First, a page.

This week is Te Wiki o Te Reo Māori. As Te Reo increases in influence and usage in our nation, I encourage increase in usage in our liturgical services including in the worship songs and hymns we sing.
Despite the claims of some that this year’s election is the most important in their lifetimes, I see that the Press frontpage headline this morning is very lowkey and evenhanded, “Leaders on the campaign trail”! We face issues, but overseas there are much greater issues being experienced. Two countries, Morocco (earthquake) and Libya (flooding), are experiencing appalling loss of life through natural disasters. The war in Ukraine continues, and Kim Jong Un and Putin have had a meeting. Presumably, they have not been talking about the Rugby World Cup. Here in Aotearoa New Zealand, by contrast, we have issues, but we have a lot to be thankful for.
Thank you for praying for our Synod at the weekend. Following an uplifting Synod service on Thursday evening, we had good discussions, helpful presentations on a variety of topics, received accounts and approved budgets, and made some decisions. In our debate over some aspects of implementation of the DMAP, we faced the fact (and not a new fact) that our urban areas and country areas are significantly different. Synod wants some fresh thinking on how ministry in our country areas will move forward through this decade. Our Anglican Missions Board giving goal for the next year will be $200,000—a goal agreed to with full understanding that these are difficult economic times. A very big thank you to all who made our Synod possible—from staff in the Anglican Centre through to the Parish of Avonhead to every member of Synod!
The decision we made to dissolve the Parish of St John’s, Latimer Square has been widely reported on because that decision consequentially raises the question of the future of the land and buildings on the corner of Madras and Hereford Streets, once the ministry and mission of the Cathedral is relocated to the Square in late 2027. Our discussion in Synod ranged through questions as broad as the future shape of our ministry and mission in the inner city of Christchurch and as specific as the future of the Transitional Cathedral building, once the Cathedral ministry departs from it. The key decision we made is for Standing Committee to set up a working group to look into these matters and to report back to next Synod.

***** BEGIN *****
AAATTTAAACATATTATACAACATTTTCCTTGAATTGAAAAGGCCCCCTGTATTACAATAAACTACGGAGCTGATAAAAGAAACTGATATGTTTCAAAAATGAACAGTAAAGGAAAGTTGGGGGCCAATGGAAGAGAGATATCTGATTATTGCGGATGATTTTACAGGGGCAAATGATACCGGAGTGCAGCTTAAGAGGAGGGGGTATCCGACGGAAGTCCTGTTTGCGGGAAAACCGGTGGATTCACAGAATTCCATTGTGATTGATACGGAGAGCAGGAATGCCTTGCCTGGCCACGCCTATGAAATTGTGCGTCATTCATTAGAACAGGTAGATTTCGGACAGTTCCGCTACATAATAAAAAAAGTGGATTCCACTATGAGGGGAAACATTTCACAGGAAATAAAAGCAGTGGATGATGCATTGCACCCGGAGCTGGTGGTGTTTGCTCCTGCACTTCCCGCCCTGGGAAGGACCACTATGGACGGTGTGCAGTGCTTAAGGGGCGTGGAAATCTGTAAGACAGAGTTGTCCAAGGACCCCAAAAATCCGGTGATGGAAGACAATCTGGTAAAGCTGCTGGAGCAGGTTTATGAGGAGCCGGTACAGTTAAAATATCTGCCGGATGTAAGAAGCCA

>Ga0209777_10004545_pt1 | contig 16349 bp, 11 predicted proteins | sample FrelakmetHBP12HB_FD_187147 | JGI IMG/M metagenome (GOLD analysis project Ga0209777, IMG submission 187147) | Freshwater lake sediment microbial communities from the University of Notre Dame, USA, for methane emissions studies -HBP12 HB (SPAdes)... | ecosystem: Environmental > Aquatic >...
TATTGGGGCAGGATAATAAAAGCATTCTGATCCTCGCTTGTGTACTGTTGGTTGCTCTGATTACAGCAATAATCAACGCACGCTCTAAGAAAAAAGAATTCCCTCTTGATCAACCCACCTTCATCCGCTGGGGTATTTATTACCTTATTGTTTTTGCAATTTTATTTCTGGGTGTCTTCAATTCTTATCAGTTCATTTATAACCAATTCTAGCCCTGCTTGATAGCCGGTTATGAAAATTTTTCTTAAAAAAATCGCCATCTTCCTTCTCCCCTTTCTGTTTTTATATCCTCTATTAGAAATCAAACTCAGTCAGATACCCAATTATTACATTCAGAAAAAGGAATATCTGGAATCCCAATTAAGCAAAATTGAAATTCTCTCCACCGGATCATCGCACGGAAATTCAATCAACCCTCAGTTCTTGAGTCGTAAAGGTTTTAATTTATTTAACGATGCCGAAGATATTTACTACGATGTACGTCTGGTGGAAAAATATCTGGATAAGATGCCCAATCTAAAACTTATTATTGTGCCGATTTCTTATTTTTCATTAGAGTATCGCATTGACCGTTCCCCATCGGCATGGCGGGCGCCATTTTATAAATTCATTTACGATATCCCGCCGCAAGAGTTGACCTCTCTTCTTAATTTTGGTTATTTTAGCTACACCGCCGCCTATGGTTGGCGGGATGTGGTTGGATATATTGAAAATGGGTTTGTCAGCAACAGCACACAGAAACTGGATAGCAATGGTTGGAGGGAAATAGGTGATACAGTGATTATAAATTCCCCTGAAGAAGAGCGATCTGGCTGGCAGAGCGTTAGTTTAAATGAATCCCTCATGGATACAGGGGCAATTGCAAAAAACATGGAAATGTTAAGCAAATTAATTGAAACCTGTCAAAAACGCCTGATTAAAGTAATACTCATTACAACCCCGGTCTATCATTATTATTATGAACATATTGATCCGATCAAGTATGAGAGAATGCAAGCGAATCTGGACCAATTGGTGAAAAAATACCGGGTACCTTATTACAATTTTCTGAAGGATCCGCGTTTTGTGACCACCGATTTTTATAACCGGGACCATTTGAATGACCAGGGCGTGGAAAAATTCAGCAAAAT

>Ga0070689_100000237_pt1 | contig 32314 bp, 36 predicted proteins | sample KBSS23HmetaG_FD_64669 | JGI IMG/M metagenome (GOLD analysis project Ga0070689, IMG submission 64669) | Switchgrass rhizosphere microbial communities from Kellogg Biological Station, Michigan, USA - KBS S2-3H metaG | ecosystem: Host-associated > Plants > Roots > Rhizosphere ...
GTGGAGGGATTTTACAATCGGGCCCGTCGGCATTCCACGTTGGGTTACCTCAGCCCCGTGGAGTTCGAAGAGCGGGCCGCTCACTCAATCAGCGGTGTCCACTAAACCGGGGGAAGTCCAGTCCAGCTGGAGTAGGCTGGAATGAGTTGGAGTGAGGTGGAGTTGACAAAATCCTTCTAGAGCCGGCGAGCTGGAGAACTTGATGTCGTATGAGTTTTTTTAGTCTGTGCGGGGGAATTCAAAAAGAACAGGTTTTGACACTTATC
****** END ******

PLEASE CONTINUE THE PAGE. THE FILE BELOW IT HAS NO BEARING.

Concerning the future of that site, the relevant part of the resolution is worth quoting in full so that readers understand the scope of the working group’s task:
“b. establish a working group consisting of representatives from across the diocese to consider possible future uses of the property and assets of the Parish of Christchurch: St John’s and to report back to Synod 2024 on its considerations; while permitting Standing Committee and Church Property Trustees to make decisions about the future of the vicarage; c. Recognise the distinctive, long-standing evangelical ministry of the Parish by advancing proposals to use part of the assets of the Parish of Christchurch: St John’s for strengthening or advancing such evangelical ministry, particularly in the inner city.”
Nothing changes through the next four years about the day to day and Sunday to Sunday life of the Cathedral in its present location. Through the next four years we will be working on a variety of challenges as we prepare to resume ministry and mission from the Square. The future of the current site is one of those challenges. Another challenge we are doing present day work on is the nature of “the visitor experience” when we re-open the Cathedral. This planning feeds into the design of the new Visitors Centre. Your prayerful support for all working on such challenges is appreciated.
Finally on Synod: my Presidential Address is available online.
It was much appreciated that my Sunday invitation, following Synod, was for an 11.15 am service! It was brilliant to be with Archdeacon Nick Mountfort and the Reverend Peg Riley for the Family Service at St. Peter’s, Upper Riccarton-Yaldhurst. This service was part of the 4th Birthday celebrations for the St. Peter’s Anglican Pre School and there was a fabulous lunch after the service in the pre School itself.
Anne Hopkins, Bishop’s Warden for the Parish of Marchwiel died at home on Monday earlier this week. Anne has faithfully served in this parish for many years and has been a long time member and office holder for the AAW. Her presence in our Diocese, especially in South Canterbury will be much missed. Please pray for Ian, her husband, and their family as they prepare for a service to celebrate Anne’s life, to be held at St Philip and All Saints Church, 124 Luxmoore Road, Timaru, on Friday, September 15, at 11.30am. Messages can be sent to the Hopkins family, c/- PO Box 261, Timaru 7940.
This Sunday, 17 September 2023, is Ordinary 24. The Gospel reading is Matthew 18:21-35 which includes the Parable of the Unforgiving Servant as a response to Peter’s question about how many times should he forgive “another member of the church” (NRSV). The epistle reading, Romans 14:1-12 and the Old Testament (related) reading, Genesis 50:15-21 combine with the passage from Matthew to press on us all: what depth of love do we have for one another—is it a depth which overcomes differences and faults?